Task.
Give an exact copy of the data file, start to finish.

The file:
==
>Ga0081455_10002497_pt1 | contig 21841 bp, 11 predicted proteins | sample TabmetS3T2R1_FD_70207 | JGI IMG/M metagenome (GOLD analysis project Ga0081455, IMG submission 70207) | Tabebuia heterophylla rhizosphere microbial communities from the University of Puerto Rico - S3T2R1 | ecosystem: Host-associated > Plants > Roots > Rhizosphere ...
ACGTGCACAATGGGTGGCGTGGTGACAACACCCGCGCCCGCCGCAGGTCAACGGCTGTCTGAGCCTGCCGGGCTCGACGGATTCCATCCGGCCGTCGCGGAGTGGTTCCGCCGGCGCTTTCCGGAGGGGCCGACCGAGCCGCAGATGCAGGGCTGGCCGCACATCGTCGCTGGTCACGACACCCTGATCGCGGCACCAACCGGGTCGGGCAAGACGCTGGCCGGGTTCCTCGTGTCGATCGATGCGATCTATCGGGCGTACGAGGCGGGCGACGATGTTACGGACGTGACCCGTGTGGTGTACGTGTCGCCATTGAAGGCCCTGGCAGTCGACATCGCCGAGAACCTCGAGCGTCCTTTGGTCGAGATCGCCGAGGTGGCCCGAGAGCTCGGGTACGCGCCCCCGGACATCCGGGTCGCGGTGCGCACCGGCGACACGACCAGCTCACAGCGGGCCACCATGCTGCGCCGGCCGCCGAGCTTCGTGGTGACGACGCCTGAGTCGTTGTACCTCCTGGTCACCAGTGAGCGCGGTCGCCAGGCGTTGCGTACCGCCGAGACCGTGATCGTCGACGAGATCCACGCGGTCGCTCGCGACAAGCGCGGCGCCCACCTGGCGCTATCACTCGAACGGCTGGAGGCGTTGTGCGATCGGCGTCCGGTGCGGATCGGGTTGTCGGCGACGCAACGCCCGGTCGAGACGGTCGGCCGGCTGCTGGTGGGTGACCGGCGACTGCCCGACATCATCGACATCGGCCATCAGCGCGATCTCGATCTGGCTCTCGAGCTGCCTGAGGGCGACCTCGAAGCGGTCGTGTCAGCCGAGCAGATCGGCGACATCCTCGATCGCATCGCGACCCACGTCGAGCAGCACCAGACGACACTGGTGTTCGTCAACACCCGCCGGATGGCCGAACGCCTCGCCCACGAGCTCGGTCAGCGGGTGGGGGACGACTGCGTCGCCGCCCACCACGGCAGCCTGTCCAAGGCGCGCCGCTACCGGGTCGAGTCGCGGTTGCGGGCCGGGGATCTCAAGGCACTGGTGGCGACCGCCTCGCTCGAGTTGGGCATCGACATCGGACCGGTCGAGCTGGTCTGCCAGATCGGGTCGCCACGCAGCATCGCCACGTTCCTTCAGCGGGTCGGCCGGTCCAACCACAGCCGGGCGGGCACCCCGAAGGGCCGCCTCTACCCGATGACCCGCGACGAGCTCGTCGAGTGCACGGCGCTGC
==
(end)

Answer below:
>Ga0081455_10002497_pt1 | contig 21841 bp, 11 predicted proteins | sample TabmetS3T2R1_FD_70207 | JGI IMG/M metagenome (GOLD analysis project Ga0081455, IMG submission 70207) | Tabebuia heterophylla rhizosphere microbial communities from the University of Puerto Rico - S3T2R1 | ecosystem: Host-associated > Plants > Roots > Rhizosphere ...
ACGTGCACAATGGGTGGCGTGGTGACAACACCCGCGCCCGCCGCAGGTCAACGGCTGTCTGAGCCTGCCGGGCTCGACGGATTCCATCCGGCCGTCGCGGAGTGGTTCCGCCGGCGCTTTCCGGAGGGGCCGACCGAGCCGCAGATGCAGGGCTGGCCGCACATCGTCGCTGGTCACGACACCCTGATCGCGGCACCAACCGGGTCGGGCAAGACGCTGGCCGGGTTCCTCGTGTCGATCGATGCGATCTATCGGGCGTACGAGGCGGGCGACGATGTTACGGACGTGACCCGTGTGGTGTACGTGTCGCCATTGAAGGCCCTGGCAGTCGACATCGCCGAGAACCTCGAGCGTCCTTTGGTCGAGATCGCCGAGGTGGCCCGAGAGCTCGGGTACGCGCCCCCGGACATCCGGGTCGCGGTGCGCACCGGCGACACGACCAGCTCACAGCGGGCCACCATGCTGCGCCGGCCGCCGAGCTTCGTGGTGACGACGCCTGAGTCGTTGTACCTCCTGGTCACCAGTGAGCGCGGTCGCCAGGCGTTGCGTACCGCCGAGACCGTGATCGTCGACGAGATCCACGCGGTCGCTCGCGACAAGCGCGGCGCCCACCTGGCGCTATCACTCGAACGGCTGGAGGCGTTGTGCGATCGGCGTCCGGTGCGGATCGGGTTGTCGGCGACGCAACGCCCGGTCGAGACGGTCGGCCGGCTGCTGGTGGGTGACCGGCGACTGCCCGACATCATCGACATCGGCCATCAGCGCGATCTCGATCTGGCTCTCGAGCTGCCTGAGGGCGACCTCGAAGCGGTCGTGTCAGCCGAGCAGATCGGCGACATCCTCGATCGCATCGCGACCCACGTCGAGCAGCACCAGACGACACTGGTGTTCGTCAACACCCGCCGGATGGCCGAACGCCTCGCCCACGAGCTCGGTCAGCGGGTGGGGGACGACTGCGTCGCCGCCCACCACGGCAGCCTGTCCAAGGCGCGCCGCTACCGGGTCGAGTCGCGGTTGCGGGCCGGGGATCTCAAGGCACTGGTGGCGACCGCCTCGCTCGAGTTGGGCATCGACATCGGACCGGTCGAGCTGGTCTGCCAGATCGGGTCGCCACGCAGCATCGCCACGTTCCTTCAGCGGGTCGGCCGGTCCAACCACAGCCGGGCGGGCACCCCGAAGGGCCGCCTCTACCCGATGACCCGCGACGAGCTCGTCGAGTGCACGGCGCTGC